Lewes in Sussex County, Delaware — The American Northeast (Mid-Atlantic)
The War of 1812
Lewes Maritime History Trail
On April 6-8, 1813, Lewes sustained heavy cannon fire from the British ships and was bombarded by Congreve rockets, the first use of this new technology against the Americans. Contrary to claims in a famous political rhyme that "the commander and all his men shot a dog and a hen," personal letters from that era record that damage from the intense 22-hour bombardment was extensive.
Nevertheless, manning a sizable fortifcation that stretched from this site westerly along the canal, local volunteer soldiers prevented the British from advancing here but did not stop their progress elsewhere. The fort in Lewes closed in 1815, immediately after the war.
Erected by City of Lewes.
Location. Touch for map. Located between Neils Alley and Bank Street. Marker is in this post office area: Lewes DE 19958, United States of America.
Other nearby markers. At least 8 other markers are within walking distance of this marker. The Bombardment of Lewes (here, next to this marker); Otis H. Smith City Dock (a few steps from this marker); a different marker also named The Bombardment of Lewes (a few steps from this marker); The Cannonball House (within shouting distance of this marker); The Explorations of Giovanni da Verrazzano (within shouting distance of this marker); Lewes-Rehoboth Canal (within shouting distance of this marker); Dodds Corner (about 300 feet away, measured in a direct line); Lewes (about 300 feet away). Touch for a list and map of all markers in Lewes.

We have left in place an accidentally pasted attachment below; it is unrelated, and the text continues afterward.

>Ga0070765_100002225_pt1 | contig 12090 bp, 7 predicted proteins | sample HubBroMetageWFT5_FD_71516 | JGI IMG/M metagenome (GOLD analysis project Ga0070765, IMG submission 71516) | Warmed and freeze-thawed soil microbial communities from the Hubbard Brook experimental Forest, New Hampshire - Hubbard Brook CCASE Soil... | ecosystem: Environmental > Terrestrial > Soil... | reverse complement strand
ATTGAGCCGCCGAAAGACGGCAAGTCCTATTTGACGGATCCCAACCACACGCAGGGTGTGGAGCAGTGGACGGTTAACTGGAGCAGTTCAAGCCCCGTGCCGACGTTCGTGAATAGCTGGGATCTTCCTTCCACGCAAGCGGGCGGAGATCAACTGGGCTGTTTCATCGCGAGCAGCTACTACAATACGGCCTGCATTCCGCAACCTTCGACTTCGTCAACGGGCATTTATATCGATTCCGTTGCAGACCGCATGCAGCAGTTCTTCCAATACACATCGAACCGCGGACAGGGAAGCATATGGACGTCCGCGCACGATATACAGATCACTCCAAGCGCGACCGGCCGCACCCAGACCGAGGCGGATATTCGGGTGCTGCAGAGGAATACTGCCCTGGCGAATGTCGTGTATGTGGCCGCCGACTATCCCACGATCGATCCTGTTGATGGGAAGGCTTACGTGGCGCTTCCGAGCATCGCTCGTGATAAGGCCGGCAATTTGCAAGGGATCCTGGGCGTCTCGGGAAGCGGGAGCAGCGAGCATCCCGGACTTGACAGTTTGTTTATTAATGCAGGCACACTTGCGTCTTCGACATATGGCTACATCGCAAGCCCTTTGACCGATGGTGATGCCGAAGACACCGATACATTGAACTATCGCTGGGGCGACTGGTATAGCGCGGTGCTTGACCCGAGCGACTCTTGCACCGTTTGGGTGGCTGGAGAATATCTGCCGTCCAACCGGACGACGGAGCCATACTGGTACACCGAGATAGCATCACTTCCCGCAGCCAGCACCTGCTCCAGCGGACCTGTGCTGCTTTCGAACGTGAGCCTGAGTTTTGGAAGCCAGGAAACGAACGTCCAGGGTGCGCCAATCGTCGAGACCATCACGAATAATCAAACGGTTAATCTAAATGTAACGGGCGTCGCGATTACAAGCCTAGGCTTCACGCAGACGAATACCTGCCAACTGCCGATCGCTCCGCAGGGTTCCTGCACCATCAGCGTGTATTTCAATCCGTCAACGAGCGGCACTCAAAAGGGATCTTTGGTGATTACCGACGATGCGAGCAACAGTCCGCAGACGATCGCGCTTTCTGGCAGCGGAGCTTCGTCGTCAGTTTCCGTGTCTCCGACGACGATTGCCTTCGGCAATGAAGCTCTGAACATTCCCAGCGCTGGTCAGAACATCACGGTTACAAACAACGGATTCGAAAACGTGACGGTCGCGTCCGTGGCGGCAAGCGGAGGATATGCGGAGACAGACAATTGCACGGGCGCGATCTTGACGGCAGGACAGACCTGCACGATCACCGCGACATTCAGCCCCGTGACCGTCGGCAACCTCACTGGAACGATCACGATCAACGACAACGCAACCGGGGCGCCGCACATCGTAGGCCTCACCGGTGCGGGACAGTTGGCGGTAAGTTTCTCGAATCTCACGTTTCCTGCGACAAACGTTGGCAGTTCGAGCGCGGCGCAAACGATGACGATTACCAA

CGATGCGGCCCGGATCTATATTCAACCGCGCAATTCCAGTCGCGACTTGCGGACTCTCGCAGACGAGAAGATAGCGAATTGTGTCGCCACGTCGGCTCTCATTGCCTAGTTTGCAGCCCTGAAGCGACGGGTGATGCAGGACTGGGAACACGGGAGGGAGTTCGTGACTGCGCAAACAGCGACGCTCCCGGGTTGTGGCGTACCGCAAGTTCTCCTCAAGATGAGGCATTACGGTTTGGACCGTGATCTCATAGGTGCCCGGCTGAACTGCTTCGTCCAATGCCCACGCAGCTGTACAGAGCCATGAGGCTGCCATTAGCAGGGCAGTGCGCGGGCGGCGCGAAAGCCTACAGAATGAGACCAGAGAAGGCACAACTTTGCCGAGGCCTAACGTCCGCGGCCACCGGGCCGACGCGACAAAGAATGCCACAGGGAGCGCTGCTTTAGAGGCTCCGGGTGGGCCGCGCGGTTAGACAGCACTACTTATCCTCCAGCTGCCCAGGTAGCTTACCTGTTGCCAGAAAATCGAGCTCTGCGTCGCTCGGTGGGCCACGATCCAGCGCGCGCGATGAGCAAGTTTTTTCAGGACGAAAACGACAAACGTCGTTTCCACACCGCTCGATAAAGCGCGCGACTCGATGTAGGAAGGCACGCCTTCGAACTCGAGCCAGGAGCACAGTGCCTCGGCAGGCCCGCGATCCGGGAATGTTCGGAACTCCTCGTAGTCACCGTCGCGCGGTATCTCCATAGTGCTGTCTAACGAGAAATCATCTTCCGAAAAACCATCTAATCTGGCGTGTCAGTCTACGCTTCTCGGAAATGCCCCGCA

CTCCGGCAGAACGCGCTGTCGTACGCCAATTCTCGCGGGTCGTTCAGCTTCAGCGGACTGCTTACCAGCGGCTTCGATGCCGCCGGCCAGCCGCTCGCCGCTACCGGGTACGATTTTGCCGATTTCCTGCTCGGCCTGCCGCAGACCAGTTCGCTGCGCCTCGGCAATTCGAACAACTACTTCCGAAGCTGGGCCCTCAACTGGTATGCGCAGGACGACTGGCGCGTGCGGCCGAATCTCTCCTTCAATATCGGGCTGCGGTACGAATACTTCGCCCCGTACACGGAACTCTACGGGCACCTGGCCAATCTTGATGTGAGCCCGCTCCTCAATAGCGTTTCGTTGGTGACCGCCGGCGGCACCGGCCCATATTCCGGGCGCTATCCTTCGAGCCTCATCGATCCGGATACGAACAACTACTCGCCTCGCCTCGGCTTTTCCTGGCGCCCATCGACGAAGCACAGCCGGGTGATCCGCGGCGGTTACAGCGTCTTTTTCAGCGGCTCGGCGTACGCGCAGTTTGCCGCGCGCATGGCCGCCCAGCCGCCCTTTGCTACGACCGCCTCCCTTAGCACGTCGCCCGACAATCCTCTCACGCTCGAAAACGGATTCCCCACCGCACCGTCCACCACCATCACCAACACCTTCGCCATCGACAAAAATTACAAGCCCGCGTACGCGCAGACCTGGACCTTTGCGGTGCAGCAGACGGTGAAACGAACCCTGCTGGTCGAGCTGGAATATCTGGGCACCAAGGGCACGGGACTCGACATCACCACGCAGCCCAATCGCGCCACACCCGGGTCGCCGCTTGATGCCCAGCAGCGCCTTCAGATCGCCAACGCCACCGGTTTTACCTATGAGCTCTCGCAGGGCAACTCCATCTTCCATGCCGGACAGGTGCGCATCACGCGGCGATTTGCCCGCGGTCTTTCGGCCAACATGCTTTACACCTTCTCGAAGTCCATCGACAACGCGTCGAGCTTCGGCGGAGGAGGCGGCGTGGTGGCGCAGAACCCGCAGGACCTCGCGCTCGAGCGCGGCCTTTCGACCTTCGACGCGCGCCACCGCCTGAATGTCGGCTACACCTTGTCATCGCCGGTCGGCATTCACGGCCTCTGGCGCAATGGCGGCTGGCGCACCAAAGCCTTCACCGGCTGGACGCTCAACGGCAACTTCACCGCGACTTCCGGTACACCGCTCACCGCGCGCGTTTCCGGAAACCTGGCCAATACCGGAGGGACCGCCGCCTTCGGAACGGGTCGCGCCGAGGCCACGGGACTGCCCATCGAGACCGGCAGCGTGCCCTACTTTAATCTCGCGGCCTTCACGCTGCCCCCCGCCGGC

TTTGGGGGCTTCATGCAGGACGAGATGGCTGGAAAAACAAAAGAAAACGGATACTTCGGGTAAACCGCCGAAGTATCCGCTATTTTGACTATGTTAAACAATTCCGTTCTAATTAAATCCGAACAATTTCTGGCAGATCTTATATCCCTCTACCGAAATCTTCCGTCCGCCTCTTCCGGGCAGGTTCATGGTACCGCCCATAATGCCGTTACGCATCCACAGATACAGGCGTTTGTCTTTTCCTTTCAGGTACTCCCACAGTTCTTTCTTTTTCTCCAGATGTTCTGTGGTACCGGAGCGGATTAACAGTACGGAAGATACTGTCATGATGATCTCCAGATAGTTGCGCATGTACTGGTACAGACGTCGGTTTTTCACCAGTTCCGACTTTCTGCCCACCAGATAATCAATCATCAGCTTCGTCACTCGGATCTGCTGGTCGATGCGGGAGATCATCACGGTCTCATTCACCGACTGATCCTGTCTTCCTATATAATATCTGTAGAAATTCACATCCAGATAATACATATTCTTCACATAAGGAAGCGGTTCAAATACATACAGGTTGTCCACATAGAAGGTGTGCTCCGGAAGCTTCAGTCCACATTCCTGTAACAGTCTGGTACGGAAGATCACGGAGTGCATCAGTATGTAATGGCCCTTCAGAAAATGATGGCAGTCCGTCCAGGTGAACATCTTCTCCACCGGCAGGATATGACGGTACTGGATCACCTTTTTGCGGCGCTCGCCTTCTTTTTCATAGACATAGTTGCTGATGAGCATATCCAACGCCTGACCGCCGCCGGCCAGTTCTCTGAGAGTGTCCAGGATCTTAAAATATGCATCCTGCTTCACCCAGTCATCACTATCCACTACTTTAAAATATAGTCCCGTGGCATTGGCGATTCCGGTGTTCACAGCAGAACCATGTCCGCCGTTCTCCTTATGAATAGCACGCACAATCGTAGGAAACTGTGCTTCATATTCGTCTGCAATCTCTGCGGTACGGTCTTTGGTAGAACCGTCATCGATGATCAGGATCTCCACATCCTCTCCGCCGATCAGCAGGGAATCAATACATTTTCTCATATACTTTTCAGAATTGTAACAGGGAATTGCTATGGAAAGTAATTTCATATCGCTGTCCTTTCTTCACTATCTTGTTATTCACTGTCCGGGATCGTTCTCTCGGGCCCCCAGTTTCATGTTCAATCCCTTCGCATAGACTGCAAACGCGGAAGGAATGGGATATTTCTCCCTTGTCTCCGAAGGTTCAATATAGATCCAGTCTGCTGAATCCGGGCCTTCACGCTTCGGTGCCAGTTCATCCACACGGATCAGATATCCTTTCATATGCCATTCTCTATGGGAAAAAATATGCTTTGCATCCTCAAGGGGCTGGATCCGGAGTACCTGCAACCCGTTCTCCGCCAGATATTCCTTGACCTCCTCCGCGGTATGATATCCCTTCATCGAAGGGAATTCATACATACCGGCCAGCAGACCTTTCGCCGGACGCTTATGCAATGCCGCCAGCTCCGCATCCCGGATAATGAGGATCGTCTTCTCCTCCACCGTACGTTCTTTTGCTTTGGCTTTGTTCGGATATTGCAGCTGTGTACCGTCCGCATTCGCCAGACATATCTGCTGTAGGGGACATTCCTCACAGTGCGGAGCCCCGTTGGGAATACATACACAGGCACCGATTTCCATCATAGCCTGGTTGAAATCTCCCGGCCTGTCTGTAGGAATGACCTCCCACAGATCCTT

Also see . . . The War of 1812 , Wikipedia entry. The Americans declared war in 1812 for a number of reasons, including a desire for expansion into the Northwest Territory, trade restrictions because of Great Britain's ongoing war with France, impressment of American merchant sailors into the Royal Navy, British support of American Indian tribes against American expansion, and the humiliation of American honour.... Preoccupied in their pursuit of American privateers when the war began, (Submitted on December 1, 2010, by Mike Stroud of Bluffton, South Carolina.)
Categories. • Forts, Castles • War of 1812 •
Credits. This page was last revised on June 16, 2016. This page originally submitted on December 1, 2010, by Mike Stroud of Bluffton, South Carolina. This page has been viewed 909 times since then and 39 times this year. Photos: 1, 2, 3, 4, 5, 6, 7. submitted on December 1, 2010, by Mike Stroud of Bluffton, South Carolina.